The Trail 1803 and 1804

Explorers had searched without success to find an all water route across North America. President Jefferson believed one existed and he made finding the route the main goal of Lewis and Clark’s expedition. If found, this route would open up trade with China and India and eliminate the long, risky trip of sailing around the tip of South America to reach those countries.

President Jefferson thought the Corps would be able to travel by boat up the Missouri River, make a short crossing over the Rocky Mountains to the Columbia River, and then float down the Columbia to the Pacific Ocean. The journey began in May 1804 and ended in September of 1806. It took Lewis a whole year to prepare for it.


Lewis spent the Spring of 1803 training to lead the expedition. He studied navigation under mathematicians and astronomers Andrew Ellicott and Robert Patterson, medicine under Dr. Benjamin Rush, surveying with Robert Patterson, and botany and zoology under Dr. Benjamin Smith Barton.

Lewis was given a special map of the western United States by Albert Gallatin, Jefferson’s Secretary of the Treasury. It had only three known points on it: the city of St. Louis, Missouri, the Mandan Indian villages on the upper Missouri River, and the mouth of the Columbia River. Lewis would have to fill in the blanks as he went along.

After spending most of the summer waiting for a special keelboat to be built, Lewis finally left Pittsburgh, Pennsylvania, on August 31, and headed down the Ohio River to meet his co-captain, William Clark. Low water levels made the trip down the river frustrating and slow. The large keelboat, which Lewis named the Discovery, kept getting stuck on sandbars. Many times Lewis had to find a local farmer with a team of oxen that could pull it over the sandbars. Lewis finally purchased a pirogue to carry some of the keelboat’s load.

Lewis began collecting and classifying plant and animal specimens as soon as the trip began. He used the skills taught to him by Dr. Barton to gather seeds, preserve specimens (samples), and label them with the date and place where they were found. This may sound like an easy task, but think about it for a minute. If you were in a new land and saw things you had never seen before, how would you start to classify (sort) them?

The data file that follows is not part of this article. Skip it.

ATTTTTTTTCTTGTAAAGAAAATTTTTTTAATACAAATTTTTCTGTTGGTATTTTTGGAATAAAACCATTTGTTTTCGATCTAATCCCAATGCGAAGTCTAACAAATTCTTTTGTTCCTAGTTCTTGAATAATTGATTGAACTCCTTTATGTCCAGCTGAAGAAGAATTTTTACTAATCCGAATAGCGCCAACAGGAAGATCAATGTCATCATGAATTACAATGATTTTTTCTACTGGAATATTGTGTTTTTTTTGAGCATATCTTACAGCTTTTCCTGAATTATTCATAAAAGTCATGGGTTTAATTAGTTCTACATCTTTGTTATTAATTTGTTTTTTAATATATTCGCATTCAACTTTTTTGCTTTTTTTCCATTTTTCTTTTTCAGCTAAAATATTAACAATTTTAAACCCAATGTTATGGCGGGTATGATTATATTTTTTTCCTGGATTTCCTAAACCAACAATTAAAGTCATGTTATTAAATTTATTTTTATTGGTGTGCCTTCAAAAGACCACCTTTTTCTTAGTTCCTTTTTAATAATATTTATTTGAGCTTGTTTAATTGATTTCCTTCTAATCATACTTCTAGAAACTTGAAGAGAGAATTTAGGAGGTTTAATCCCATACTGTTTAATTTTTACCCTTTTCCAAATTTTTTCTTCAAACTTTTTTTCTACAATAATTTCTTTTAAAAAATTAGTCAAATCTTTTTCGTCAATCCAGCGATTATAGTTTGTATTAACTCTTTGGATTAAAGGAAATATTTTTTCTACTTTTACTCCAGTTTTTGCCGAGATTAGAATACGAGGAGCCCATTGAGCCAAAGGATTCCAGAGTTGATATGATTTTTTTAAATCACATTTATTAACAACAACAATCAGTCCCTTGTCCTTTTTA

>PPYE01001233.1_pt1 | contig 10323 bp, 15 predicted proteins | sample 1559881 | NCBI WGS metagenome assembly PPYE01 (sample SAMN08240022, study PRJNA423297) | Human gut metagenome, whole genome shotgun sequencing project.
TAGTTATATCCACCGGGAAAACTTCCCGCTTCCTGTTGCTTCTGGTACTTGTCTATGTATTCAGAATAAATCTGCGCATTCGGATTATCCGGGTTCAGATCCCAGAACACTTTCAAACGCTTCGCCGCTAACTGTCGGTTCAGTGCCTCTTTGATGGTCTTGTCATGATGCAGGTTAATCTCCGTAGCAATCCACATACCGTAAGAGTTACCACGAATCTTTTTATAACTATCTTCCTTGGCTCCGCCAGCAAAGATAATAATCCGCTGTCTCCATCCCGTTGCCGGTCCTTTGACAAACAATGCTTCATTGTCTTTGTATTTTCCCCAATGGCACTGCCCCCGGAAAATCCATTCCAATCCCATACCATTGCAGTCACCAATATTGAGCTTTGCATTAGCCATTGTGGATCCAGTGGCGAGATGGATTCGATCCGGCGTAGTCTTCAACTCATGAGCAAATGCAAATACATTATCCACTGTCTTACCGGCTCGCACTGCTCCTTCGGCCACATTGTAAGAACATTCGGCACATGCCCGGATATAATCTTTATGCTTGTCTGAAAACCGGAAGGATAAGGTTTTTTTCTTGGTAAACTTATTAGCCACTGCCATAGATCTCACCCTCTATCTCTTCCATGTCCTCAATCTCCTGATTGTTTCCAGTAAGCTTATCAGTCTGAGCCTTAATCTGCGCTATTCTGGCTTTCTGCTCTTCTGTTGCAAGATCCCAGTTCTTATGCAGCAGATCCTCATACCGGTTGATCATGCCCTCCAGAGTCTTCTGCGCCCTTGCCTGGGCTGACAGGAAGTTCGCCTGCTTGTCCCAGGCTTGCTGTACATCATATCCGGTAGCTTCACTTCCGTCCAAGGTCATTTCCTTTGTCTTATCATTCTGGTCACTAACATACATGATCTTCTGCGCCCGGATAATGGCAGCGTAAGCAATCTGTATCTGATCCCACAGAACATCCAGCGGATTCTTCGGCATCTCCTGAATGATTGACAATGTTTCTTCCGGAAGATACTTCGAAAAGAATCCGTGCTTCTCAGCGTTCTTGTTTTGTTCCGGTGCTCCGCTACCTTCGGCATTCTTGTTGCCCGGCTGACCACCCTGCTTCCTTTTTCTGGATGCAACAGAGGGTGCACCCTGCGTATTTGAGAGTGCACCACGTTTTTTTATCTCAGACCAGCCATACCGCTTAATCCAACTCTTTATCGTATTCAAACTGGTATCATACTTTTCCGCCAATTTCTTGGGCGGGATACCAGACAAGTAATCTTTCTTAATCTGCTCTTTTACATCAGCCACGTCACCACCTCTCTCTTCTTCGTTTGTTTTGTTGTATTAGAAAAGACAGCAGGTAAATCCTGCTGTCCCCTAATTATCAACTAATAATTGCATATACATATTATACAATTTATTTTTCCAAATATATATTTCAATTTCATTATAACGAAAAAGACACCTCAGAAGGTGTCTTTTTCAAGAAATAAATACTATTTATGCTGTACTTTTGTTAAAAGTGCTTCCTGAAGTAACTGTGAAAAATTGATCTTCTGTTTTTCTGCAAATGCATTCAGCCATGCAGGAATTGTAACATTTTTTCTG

On October 14, 1803, Lewis’ party finally reached Clarksville, Indiana, and joined Clark.

Together with the men hired for the expedition, they headed down the Ohio towards the mighty Mississipi River. The current of the Mississipi proved much stronger than the Ohio and slowed their travel down to a few miles a day.

On December 12, 1803, the expedition reached the Wood River, just past the frontier town of St. Louis. Lewis and Clark thought this would be a good spot to set up camp for the winter. The men built a cluster of log cabins – quarters for the men, one for blacksmithing, and one for a storehouse. During the winter, Clark trained the men. They practiced shooting and even had shooting contests with the local settlers that stopped by (the settlers usually won!). They also practiced marching, which no one liked very much. While they were at Camp Wood, the Louisiana Territory was officially transferred to the United States from France.

Lewis often traveled to St. Louis during the winter to make final preparations for the journey, so it was up to Clark and his sergeants to begin the expedition.


On May 14, 1804, the Corps of Discovery left Camp Wood. The men were in good spirits as they left behind the only world they knew and set out into unknown lands. Clark wrote in his journal: “Rained the fore part of the day. I determined to go as far as St. Charles, a French village seven leagues up the Missouri, and wait at that place until Captain Lewis could finish the business which he was obliged to attend to at St. Louis, and join me by land…I set out at 4 o’clock, P.M., in the presence of many of the neighboring inhabitants and proceeded under a gentle breeze up the Missouri to the upper point of the first island, 4 miles, and camped on the island.”

They traveled upstream in the keelboat and two pirogues until they reached St. Charles, Missouri. Lewis rode overland and joined them on May 20. On May 21, 1804, the expedition left St. Charles at 3 p.m.

Each day of the journey began at dusk with a cold breakfast (no cooking was allowed during the day because it took too long). Some of the men would walk or ride along the shore to hunt for food, while the others traveled in the keelboat and pirogues. It was hard work for the men in the boats to keep them moving upstream. They could row, pole, or drag them by ropes. If they were lucky, they could sail against the current. Sudden storms, trees floating in the water, and collapsing banks were all threats to the boat crews.

Captain Lewis spent most days walking along the shore with his dog, Seaman. He observed the plants and animals that he encountered, and collected specimens of those that could not be found in the east. His journal was always handy for descriptions and drawings.

Captain Clark, on the other hand, stayed in the keelboat and directed the men. He also made careful notes along the way of the twists and turns of the river. At the end of the day, Clark would survey the land where they were camped, note landmarks, streams, and the weather, and draw maps. Together, the captains would make lunar observations and note the positions of stars.

Each night the men were wet and exhausted, but there was still work to be done before they rested. There were tents to be pitched, firewood to gather, and the only hot meal of the day to be prepared. Each man was given food and whiskey for supper. After they ate, the men dried the meat that had been caught that day, repaired clothes, or carved new oars for the boats.